The number of cybersquatting complaints received by the World Intellectual Property Organization (WIPO) increased by twenty-five percent in 2006. Most of the cases involved registration of trademark names as domain names, and most of the companies who reported the cases are information technology, pharmaceutical, and financial companies. A total of 1,823 alleged cybersquatting complaints were filed in 2006, the most complaints handled by WIPO since 2000.
Under Federal Law, cybersquatting is any form of registering, trafficking in, or using a domain name with a bad-faith intent to profit from the goodwill of a trademark belonging to someone else. The domain name owner will often try to offer to sell the domain name to the mark owner or will try to make money from accidental internet traffic. Passed in 1999, the Anticybersquatting Consumer Protection Act (ACPA) makes alleged cybersquatters liable to civil action. To state a claim under the ACPA, the trademark owner must show: (1) the mark is distinctive or famous; (2) the domain name owner acted in bad faith to profit from the mark; and (3) the mark and the domain name are either identical or confusingly similar.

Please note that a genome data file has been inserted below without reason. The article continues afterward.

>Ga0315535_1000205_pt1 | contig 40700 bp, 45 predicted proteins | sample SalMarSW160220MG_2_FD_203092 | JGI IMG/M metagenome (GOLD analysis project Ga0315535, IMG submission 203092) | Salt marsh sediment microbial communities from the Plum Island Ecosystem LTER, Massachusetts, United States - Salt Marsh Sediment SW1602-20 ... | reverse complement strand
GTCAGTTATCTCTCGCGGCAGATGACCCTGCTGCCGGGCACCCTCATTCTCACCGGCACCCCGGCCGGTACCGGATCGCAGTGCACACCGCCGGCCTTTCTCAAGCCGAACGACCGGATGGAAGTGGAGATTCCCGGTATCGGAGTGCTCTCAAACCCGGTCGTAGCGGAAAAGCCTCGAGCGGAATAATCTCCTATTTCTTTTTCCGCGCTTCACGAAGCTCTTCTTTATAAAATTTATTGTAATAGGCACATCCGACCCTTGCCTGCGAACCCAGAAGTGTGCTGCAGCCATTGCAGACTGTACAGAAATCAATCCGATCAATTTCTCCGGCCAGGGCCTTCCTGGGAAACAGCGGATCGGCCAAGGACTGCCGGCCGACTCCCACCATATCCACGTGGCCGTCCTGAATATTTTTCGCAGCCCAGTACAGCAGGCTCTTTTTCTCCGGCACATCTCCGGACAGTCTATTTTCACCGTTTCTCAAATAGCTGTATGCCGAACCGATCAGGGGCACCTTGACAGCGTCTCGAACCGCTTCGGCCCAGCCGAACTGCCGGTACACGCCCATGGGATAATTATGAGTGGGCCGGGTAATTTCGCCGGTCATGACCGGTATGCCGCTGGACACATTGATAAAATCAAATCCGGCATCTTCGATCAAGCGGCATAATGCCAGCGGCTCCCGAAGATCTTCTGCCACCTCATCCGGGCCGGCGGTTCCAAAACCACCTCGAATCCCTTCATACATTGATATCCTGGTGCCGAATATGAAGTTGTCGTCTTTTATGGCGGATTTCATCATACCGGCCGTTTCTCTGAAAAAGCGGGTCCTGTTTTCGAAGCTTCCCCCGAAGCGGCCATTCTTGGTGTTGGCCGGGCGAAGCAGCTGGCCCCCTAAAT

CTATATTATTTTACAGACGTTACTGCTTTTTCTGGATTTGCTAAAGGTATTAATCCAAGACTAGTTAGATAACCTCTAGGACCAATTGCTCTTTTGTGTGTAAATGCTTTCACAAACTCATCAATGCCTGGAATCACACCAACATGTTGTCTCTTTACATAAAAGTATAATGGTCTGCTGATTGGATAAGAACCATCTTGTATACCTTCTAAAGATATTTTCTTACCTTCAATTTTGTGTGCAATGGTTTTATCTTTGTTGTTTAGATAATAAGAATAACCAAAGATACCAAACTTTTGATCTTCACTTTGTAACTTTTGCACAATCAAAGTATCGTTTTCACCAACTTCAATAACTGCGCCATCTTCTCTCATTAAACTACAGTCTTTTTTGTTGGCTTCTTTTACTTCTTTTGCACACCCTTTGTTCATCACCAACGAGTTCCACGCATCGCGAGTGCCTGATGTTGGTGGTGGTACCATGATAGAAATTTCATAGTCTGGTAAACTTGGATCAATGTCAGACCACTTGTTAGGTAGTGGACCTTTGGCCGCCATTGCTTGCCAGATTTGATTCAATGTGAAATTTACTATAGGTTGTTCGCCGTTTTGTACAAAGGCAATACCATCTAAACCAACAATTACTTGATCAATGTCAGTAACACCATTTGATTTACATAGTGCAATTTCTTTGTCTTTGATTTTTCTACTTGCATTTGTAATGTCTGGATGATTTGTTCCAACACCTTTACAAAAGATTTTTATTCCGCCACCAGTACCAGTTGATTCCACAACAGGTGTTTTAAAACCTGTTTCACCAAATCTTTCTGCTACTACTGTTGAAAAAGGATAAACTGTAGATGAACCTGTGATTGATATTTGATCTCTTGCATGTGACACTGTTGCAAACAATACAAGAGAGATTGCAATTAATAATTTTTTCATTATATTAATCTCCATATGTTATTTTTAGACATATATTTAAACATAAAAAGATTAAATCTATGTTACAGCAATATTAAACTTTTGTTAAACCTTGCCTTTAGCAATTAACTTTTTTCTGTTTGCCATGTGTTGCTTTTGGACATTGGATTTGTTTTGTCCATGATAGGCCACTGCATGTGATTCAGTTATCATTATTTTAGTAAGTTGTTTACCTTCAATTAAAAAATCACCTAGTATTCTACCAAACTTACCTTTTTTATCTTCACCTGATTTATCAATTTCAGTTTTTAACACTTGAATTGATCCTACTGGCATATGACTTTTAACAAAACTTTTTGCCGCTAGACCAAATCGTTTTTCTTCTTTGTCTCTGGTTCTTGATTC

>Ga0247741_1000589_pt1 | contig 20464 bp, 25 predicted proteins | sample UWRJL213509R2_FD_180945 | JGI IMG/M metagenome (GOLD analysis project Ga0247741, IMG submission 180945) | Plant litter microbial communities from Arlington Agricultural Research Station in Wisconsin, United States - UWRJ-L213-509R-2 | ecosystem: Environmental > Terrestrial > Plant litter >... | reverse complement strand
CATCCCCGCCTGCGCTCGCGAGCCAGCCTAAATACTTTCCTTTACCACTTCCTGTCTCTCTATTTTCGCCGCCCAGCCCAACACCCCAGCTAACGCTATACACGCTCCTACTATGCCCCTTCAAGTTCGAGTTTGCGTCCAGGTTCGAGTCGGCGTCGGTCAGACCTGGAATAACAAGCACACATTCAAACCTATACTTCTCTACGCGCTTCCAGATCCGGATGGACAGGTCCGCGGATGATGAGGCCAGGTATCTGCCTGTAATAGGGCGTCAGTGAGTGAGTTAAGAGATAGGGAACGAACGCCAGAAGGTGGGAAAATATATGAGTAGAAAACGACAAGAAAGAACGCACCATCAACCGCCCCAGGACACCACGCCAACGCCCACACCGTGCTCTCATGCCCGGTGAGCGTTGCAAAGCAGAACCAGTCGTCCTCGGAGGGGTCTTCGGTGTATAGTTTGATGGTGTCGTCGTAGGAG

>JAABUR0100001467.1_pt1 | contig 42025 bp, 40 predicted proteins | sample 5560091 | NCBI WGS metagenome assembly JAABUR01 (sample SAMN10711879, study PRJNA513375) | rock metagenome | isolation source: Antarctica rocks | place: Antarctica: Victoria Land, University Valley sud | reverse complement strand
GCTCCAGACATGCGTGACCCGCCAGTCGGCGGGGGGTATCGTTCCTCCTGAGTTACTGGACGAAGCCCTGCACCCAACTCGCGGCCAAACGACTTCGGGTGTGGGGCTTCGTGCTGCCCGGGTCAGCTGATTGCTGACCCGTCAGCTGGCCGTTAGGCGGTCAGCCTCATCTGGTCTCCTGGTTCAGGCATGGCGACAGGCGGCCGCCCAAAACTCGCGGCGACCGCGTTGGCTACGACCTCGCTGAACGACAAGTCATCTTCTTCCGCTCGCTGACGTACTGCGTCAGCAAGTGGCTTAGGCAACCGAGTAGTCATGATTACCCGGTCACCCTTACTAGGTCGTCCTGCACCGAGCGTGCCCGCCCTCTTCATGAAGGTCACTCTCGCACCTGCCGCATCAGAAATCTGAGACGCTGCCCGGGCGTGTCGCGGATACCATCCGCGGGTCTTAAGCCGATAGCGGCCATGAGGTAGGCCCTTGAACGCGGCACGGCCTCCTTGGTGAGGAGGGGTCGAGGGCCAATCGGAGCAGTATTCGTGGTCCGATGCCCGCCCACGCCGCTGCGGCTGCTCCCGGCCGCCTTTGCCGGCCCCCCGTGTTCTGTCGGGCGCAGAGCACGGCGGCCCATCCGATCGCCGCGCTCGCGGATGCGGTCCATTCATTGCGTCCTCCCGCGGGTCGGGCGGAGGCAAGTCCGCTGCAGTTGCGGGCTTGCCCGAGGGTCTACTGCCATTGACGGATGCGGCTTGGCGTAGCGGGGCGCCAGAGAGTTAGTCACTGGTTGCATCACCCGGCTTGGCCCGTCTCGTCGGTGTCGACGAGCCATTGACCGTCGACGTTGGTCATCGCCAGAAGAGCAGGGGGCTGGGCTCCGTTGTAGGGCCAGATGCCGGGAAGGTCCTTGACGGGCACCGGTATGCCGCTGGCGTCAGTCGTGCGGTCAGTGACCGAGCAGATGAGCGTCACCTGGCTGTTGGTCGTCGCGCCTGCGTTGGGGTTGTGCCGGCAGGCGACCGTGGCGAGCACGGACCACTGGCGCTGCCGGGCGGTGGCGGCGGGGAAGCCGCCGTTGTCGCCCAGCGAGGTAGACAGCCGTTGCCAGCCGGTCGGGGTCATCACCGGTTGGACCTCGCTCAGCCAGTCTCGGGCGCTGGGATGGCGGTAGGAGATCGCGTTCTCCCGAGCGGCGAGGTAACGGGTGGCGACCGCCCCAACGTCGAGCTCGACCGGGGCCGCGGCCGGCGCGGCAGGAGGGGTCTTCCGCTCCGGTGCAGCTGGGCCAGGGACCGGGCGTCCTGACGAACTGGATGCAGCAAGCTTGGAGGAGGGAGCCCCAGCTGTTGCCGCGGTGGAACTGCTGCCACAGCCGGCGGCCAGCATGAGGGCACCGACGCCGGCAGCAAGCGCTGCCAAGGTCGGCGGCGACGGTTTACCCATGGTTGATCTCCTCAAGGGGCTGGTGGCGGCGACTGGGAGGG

Microsoft plans to launch a series of lawsuits against alleged cybersquatters and is urging other companies to take action. According to Microsoft, the suits are targeted at companies which have registered trademarks that infringe on Microsoft’s intellectual property. In the last seven months, Microsoft has won two cybercrime lawsuits and has also recovered 1,100 domain names since commencing its anti-cybersquatting campaign.
Filed under: Trademark by admin